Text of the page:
The Challenges and Opportunities for Digital Payments – Peru


According to the World Bank, there are 2 billion adults worldwide who don’t have a bank account. The non-banked population, pays with cash and has restricted access to the banking system. The main obstacle for banking penetration is price while distance to a branch, lack of documentation, distrust and even religion limit it too.

On the other hand, the banking population can pay with cash, plastic cards and even dematerialized cards held on digital wallets or trough new digital payment mechanisms. Additionally, they can access to 3 types of money:


During “The Future of Digital Payments Conference”, the experts agreed that in middle and long term the use of cash is going to diminish drastically, while, there is uncertainty about cryptocurrency. Therefore, more people should pay their goods and services with digital mechanisms.

In this context, economies such as China and Zimbabwe, with opposite levels of banking penetration, are democratizing the use of e-wallets. For example: In China after buying in any kind of establishment, the question is: cash or Alipay?, where Alipay is an e-wallet that allows contactless payments.


According to the report “The Rise of Fintech in China” by DBS and EY 2016, the main vertical market for the Chinese Fintech activity is Payments and e-wallets where Alibaba and Tenant, current fintech unicorns, lead this category and aggregate debit and credit cards information from different banks in the same wallet. Among the causes that foster the expansion of this vertical market are:

  • Unmet financial needs: Low penetration of banking infrastructure compared with USA, Canada and Europe.
  • Unmet client expectations by traditional banks.
  • Exponential growth of middle class.
  • High rate of banking penetration: 79% of people older than 15 have a bank account, Global Findex 2014.
  • Exponential growth of digital connectivity; 51.7% of internet penetration mainly by smartphones.

In this context, internet giants such as Alibaba, the biggest e-commerce, and Tencent, leading provider of Internet value added services, financed fintechs. Unlike in the US and Europe where Fintech has been driven by startups or in some cases financial services incumbents.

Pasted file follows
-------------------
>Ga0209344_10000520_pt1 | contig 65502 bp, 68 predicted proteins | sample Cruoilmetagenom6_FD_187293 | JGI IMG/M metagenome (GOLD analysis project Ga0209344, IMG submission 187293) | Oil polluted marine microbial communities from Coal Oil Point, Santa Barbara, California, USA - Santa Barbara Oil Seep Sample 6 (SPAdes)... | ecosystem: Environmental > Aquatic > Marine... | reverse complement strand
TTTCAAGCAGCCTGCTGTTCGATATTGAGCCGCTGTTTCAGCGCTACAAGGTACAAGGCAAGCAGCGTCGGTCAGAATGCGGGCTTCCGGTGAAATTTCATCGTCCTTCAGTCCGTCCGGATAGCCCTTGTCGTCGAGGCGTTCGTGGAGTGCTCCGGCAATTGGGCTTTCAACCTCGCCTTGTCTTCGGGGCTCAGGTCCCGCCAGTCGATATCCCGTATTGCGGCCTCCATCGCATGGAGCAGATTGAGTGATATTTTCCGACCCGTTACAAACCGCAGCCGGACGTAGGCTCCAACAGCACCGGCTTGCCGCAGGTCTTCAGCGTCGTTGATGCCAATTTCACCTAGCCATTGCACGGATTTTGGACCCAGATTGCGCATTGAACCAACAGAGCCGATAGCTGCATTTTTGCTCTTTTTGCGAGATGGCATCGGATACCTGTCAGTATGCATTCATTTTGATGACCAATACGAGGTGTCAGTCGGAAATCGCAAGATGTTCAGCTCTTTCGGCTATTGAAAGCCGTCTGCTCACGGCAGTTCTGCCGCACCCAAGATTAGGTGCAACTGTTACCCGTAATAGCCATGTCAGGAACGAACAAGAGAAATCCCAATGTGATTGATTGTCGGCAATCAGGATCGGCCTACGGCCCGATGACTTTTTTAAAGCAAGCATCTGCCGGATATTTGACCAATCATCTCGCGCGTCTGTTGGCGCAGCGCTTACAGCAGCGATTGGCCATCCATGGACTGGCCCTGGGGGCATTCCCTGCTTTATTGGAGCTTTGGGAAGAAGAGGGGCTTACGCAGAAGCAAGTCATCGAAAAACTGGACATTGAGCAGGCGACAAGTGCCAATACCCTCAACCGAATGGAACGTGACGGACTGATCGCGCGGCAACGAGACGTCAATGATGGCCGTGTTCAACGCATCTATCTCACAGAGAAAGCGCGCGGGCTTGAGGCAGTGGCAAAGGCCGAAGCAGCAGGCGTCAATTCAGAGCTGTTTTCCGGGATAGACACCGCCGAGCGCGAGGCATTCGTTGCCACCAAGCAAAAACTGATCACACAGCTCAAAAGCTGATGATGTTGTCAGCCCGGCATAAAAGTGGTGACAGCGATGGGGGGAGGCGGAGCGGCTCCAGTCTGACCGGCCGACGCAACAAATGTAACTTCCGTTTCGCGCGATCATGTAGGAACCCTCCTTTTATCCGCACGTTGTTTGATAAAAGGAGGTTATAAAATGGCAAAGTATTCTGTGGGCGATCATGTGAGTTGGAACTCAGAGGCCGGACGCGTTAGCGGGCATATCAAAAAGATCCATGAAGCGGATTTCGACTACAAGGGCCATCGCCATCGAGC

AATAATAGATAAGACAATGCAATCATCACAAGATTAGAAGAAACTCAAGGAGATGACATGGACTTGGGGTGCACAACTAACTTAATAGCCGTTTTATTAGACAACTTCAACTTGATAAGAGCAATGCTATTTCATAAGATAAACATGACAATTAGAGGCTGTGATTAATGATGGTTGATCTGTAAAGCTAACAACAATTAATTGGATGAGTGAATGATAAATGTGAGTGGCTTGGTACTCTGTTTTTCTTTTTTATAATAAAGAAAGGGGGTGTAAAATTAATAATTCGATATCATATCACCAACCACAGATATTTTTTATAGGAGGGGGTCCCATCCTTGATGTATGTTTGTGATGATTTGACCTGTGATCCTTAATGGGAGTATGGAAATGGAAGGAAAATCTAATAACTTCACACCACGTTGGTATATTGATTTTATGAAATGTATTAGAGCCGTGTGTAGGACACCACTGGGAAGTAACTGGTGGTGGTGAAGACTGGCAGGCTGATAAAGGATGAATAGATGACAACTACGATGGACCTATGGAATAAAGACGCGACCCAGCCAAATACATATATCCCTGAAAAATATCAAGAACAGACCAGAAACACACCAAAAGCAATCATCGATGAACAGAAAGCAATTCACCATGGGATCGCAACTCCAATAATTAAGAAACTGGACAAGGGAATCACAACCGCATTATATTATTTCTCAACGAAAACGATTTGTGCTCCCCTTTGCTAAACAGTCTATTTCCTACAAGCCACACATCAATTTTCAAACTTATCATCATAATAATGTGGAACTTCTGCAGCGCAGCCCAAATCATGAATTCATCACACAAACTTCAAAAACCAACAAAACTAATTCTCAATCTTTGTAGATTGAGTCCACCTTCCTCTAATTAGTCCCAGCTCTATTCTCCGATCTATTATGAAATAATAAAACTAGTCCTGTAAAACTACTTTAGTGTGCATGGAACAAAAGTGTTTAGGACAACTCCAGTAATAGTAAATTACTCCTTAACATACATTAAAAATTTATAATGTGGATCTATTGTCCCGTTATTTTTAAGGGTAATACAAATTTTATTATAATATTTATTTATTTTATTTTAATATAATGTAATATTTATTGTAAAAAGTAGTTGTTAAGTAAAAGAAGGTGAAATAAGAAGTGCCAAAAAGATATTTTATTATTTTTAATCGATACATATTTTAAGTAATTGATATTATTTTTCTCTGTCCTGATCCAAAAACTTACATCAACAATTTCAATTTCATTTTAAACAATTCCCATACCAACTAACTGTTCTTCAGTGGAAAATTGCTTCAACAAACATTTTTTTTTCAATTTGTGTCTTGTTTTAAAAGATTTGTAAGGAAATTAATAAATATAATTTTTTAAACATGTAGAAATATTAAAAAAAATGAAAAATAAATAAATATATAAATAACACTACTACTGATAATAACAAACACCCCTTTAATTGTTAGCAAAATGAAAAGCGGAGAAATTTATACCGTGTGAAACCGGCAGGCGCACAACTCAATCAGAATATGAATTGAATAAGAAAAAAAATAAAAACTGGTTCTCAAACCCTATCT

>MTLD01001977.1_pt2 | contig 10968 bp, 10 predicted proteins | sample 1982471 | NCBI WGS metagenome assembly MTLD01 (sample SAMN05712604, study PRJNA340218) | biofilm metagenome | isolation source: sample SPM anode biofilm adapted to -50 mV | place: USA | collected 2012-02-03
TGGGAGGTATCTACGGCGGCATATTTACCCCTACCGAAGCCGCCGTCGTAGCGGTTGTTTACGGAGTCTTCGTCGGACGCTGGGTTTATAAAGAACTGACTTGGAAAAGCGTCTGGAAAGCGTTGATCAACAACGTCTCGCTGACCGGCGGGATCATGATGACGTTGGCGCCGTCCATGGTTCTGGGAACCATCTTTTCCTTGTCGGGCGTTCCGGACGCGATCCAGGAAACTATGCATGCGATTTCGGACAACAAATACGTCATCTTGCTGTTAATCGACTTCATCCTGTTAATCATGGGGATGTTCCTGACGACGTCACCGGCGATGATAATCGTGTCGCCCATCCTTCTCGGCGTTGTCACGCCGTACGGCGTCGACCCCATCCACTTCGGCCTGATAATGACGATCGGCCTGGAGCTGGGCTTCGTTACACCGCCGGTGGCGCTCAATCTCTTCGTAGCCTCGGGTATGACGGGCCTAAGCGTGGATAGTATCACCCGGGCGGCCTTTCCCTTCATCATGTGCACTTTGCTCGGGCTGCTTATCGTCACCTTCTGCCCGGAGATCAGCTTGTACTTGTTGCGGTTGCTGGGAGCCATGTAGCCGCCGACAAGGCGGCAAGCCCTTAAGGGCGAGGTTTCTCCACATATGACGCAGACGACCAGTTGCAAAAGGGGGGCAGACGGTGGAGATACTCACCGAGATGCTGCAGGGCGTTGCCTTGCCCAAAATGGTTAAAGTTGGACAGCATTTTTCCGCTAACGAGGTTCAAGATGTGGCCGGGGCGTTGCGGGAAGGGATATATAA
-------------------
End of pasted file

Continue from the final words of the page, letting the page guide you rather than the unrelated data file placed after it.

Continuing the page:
In Peru, contactless payments are not yet massive, even in the banking population. The industry is facing the following scenario:

In this context, according to the study “The use of cash in Perú” by BCRP 2017, cash payments represent 90% of retail payments. The main reasons reported to keep cash are safety, ease and price. Customers, both banking and non-banked population, don’t value credit and debit cards attributes, while, in China, trust, loyalty programs and customer experience supported by QR codes have driven the adoption of new technologies.

In the banking segment, Visa and the main banks either have launched or announced contactless functionalities, while, in the non-banked segment, an account linked to a mobile phone has become the alternative to a bank account. In the FinTech ecosystem, BIM and Vippo are 2 different e-wallets designed for the ones with a mobile phone including those without a bank account, however, they do not have a representative market penetration.

To conclude, there are many opportunities to democratize access to digital payments working in a better shopping experience, developing loyalty programs and training people and small business to perceive the upside of adopting new technologies, however, the government, banking incumbents, telcos and FinTechs have to overcome the challenges of security and infrastructure and collaborate to foster financial inclusion.

Another interesting reading:

Why are Amazon, PayPal meeting with bank regulators?

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